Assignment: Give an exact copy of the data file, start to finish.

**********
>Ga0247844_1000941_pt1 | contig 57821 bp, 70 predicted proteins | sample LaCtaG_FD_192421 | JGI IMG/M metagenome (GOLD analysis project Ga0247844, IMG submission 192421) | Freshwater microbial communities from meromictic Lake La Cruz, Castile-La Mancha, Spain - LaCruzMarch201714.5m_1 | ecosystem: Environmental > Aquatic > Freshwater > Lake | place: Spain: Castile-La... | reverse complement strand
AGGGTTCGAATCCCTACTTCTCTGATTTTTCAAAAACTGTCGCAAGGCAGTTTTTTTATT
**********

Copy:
>Ga0247844_1000941_pt1 | contig 57821 bp, 70 predicted proteins | sample LaCtaG_FD_192421 | JGI IMG/M metagenome (GOLD analysis project Ga0247844, IMG submission 192421) | Freshwater microbial communities from meromictic Lake La Cruz, Castile-La Mancha, Spain - LaCruzMarch201714.5m_1 | ecosystem: Environmental > Aquatic > Freshwater > Lake | place: Spain: Castile-La... | reverse complement strand
AGGGTTCGAATCCCTACTTCTCTGATTTTTCAAAAACTGTCGCAAGGCAGTTTTTTTATT